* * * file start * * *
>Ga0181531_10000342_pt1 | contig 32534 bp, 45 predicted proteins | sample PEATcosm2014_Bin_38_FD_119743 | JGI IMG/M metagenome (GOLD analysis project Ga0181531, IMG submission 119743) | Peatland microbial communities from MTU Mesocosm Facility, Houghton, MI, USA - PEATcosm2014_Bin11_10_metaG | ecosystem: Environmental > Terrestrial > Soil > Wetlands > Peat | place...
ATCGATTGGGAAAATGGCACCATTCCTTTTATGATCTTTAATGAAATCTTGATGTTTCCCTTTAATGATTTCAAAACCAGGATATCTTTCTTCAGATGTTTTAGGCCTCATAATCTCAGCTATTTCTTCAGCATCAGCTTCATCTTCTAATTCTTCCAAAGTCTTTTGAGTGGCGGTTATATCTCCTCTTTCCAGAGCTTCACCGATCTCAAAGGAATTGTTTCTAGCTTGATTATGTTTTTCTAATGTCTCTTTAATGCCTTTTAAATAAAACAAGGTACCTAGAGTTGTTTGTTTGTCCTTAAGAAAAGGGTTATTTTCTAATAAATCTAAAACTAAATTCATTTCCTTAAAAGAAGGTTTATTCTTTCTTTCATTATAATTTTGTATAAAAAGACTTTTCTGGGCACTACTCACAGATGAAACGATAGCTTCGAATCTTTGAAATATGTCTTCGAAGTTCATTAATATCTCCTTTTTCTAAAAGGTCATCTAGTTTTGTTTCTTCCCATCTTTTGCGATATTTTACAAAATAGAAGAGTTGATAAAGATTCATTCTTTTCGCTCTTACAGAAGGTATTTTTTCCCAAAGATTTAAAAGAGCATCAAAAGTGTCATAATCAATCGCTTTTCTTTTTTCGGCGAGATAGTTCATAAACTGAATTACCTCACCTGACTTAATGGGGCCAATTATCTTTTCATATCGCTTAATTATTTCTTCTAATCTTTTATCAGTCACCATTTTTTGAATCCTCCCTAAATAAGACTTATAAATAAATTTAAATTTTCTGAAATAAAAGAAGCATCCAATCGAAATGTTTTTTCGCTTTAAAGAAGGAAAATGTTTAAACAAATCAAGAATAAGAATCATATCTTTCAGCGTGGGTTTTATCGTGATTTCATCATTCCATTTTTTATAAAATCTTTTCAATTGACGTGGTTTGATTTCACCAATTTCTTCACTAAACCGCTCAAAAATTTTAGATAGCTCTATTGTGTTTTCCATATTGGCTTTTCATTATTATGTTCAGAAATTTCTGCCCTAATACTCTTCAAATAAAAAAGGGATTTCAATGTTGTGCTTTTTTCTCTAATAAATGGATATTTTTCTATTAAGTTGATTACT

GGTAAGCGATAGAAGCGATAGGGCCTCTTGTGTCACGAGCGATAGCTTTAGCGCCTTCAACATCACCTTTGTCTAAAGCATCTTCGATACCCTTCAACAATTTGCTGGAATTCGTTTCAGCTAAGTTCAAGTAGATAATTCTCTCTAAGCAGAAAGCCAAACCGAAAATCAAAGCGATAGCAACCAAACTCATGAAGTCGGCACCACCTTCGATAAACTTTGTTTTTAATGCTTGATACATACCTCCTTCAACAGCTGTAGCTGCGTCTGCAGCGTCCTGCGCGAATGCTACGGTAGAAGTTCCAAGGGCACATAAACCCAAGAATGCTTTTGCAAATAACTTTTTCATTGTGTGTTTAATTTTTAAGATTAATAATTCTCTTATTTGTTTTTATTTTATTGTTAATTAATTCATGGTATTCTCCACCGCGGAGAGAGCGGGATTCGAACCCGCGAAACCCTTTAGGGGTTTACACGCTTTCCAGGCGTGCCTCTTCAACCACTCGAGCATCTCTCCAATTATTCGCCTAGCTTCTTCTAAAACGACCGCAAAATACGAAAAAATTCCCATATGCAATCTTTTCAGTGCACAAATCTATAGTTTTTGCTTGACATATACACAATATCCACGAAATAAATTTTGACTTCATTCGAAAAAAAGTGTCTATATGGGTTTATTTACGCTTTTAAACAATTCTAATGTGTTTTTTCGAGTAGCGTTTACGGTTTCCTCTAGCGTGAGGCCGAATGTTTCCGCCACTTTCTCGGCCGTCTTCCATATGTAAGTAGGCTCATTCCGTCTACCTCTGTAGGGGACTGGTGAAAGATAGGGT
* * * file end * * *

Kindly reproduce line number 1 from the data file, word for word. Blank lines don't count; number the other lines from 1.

>Ga0181531_10000342_pt1 | contig 32534 bp, 45 predicted proteins | sample PEATcosm2014_Bin_38_FD_119743 | JGI IMG/M metagenome (GOLD analysis project Ga0181531, IMG submission 119743) | Peatland microbial communities from MTU Mesocosm Facility, Houghton, MI, USA - PEATcosm2014_Bin11_10_metaG | ecosystem: Environmental > Terrestrial > Soil > Wetlands > Peat | place...